“Memory is the way we keep telling ourselves our stories - and telling other people a somewhat different version of our stories.” – Alice Munro
Born on this date in 1931, Canadian short story writer and Nobel Prize winner Munro is noted for “revolutionizing the architecture of short stories,” especially in her tendency to move forward and backward in time. Her stories have been said to "embed more than announce, reveal more than parade."
A frequent theme of Munro’s work, particularly in her early stories like 1971’s Lives of Girls and Women, she focuses on the dilemma of girls coming of age and to terms with their families and small-town life. In her later works like Hateship, Friendship, Courtship, Loveship, Marriage (2001) and Runaway (2004), she shifted her focus to the travails of middle age, of women alone, and of the elderly.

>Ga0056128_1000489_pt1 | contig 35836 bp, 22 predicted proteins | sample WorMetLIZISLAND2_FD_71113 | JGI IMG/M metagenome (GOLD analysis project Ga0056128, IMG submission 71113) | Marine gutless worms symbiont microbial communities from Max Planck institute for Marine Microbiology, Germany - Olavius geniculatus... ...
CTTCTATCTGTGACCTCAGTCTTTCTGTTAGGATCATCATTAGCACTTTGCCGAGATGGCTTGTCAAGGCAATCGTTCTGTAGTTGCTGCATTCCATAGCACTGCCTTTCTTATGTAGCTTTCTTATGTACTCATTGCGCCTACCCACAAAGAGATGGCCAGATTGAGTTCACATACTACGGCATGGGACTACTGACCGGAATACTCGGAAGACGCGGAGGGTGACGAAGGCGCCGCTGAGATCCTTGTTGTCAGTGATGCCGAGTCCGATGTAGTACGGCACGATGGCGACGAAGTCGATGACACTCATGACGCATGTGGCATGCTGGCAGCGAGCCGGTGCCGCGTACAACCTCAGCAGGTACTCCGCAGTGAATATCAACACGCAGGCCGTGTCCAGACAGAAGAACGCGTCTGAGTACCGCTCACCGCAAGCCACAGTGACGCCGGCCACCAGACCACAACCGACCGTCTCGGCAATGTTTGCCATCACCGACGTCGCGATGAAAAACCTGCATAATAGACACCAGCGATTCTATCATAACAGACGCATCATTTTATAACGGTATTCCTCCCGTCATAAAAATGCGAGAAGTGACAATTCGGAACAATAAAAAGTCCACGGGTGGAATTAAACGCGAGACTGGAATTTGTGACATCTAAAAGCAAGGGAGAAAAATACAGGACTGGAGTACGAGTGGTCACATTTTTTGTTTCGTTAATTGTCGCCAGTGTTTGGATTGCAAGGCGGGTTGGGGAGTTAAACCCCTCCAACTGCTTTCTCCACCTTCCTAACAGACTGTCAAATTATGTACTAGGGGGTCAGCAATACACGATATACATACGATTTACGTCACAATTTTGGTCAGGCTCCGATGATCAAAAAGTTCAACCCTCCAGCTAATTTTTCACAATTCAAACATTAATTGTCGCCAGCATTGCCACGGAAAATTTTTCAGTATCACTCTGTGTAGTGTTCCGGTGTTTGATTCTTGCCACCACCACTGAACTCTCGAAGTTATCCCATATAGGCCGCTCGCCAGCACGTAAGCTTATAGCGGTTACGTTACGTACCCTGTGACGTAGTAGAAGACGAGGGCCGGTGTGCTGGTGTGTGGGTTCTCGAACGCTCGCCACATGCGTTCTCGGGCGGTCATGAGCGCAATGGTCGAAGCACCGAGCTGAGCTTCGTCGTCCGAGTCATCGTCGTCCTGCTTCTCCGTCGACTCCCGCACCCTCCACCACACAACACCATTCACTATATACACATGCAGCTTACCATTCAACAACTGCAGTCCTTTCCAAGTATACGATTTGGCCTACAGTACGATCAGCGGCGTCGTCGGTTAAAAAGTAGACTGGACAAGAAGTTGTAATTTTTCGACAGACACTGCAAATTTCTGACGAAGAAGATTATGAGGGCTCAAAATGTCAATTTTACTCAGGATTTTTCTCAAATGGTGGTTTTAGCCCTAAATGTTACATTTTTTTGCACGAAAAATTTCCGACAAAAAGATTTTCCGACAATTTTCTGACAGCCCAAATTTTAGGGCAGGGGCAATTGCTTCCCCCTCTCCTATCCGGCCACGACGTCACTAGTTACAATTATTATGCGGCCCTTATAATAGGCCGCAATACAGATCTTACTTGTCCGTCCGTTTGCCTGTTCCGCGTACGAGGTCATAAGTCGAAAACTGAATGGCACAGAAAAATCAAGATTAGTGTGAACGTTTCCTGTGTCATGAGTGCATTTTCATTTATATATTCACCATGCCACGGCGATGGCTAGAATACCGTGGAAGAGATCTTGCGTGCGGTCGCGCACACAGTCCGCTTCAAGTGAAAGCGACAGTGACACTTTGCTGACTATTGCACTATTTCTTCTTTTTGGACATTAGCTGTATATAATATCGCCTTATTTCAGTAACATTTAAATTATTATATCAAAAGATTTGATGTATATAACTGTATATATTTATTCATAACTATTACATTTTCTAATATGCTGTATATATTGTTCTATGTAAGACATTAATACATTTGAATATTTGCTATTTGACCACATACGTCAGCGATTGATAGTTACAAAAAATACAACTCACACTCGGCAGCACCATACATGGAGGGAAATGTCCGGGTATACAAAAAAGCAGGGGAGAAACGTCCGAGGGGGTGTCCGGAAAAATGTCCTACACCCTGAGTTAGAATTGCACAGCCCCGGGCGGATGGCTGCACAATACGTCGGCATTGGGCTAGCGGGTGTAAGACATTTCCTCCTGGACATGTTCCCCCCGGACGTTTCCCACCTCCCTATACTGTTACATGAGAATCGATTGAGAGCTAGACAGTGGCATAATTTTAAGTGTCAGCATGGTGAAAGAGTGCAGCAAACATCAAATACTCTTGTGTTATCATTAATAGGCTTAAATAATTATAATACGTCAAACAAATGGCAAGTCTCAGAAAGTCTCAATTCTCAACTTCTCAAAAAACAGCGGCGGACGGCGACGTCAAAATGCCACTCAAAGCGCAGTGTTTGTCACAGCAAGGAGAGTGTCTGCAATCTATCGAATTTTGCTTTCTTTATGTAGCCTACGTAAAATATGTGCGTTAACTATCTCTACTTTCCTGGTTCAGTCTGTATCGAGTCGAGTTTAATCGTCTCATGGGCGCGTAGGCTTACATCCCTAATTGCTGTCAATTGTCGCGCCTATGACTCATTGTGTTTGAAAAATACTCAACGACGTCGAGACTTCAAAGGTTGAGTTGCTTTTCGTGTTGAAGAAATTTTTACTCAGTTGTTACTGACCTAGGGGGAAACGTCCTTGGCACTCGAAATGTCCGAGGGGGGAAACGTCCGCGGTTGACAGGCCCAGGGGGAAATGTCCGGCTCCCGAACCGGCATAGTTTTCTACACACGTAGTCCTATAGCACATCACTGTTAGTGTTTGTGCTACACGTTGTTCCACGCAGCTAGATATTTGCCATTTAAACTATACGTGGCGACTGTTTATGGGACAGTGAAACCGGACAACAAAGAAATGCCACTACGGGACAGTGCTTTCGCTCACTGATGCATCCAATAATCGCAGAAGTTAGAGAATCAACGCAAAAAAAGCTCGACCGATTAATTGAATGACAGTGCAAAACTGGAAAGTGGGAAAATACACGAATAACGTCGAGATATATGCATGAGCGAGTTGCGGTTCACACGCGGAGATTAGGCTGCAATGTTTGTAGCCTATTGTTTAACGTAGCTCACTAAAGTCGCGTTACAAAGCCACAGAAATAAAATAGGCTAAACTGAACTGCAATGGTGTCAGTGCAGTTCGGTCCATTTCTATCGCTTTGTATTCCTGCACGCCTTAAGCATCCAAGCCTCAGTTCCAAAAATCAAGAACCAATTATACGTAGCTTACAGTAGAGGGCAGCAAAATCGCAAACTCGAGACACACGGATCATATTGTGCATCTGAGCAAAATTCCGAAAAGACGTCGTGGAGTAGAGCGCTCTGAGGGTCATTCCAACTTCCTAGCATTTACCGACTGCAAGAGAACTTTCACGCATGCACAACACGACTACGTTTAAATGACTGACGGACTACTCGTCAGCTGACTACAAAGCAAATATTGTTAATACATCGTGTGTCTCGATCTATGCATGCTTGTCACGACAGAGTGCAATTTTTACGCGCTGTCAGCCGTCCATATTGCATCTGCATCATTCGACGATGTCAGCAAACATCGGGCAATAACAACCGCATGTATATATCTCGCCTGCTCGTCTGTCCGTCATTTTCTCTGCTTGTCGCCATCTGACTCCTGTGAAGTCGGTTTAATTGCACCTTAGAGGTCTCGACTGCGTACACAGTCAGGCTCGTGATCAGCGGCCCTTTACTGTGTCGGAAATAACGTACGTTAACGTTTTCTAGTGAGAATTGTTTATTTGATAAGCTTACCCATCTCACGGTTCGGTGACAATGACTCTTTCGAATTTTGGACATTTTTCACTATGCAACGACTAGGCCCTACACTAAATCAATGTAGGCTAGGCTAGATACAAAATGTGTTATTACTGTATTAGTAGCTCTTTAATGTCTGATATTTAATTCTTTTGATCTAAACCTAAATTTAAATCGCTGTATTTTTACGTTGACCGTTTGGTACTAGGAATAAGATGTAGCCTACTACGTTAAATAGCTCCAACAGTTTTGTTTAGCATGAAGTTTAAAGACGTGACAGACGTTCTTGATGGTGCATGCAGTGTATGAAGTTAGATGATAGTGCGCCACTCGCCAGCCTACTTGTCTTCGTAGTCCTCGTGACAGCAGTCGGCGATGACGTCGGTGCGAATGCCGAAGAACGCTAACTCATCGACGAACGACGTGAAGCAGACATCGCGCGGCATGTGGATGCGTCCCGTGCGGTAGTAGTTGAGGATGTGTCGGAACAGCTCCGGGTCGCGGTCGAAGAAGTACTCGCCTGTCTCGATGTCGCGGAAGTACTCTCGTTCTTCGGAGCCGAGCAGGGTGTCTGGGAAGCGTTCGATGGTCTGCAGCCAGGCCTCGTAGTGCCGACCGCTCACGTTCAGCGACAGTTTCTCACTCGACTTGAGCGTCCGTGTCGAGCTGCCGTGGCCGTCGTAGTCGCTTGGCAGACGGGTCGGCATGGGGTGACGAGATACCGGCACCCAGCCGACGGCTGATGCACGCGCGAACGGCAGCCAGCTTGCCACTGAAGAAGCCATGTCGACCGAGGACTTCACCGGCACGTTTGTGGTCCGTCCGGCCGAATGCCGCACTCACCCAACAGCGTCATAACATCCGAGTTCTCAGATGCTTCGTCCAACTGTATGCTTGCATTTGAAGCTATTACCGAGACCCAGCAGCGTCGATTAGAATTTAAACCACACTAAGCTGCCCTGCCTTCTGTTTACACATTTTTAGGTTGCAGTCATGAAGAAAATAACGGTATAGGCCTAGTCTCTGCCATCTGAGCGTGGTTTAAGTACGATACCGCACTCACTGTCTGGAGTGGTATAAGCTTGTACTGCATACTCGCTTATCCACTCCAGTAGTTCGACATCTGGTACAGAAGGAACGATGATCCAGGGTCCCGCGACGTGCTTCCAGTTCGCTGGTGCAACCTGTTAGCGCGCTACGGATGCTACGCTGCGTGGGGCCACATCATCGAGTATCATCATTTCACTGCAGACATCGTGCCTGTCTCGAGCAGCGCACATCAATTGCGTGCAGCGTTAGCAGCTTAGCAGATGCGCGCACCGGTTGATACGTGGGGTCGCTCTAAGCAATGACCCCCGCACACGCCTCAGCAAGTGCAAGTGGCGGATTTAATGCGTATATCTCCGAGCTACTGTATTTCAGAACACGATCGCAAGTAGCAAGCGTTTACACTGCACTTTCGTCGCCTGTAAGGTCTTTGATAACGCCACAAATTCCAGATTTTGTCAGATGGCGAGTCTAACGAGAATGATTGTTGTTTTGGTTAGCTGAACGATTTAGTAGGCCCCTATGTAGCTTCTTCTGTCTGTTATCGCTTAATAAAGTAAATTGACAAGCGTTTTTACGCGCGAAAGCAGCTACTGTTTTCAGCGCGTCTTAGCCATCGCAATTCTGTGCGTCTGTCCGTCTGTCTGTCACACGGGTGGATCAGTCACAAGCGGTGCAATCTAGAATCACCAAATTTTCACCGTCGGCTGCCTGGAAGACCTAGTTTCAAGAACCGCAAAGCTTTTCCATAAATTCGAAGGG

Winner of the 2009 Man Booker International Prize for her lifetime body of work, she also is a three-time winner of Canada's Governor General's Award for fiction
“I think any life can be interesting, any surroundings can be interesting,” she said about her works. “I don't think I could have been so brave if I had been living in a town, competing with people on what can be called a generally higher cultural level.”
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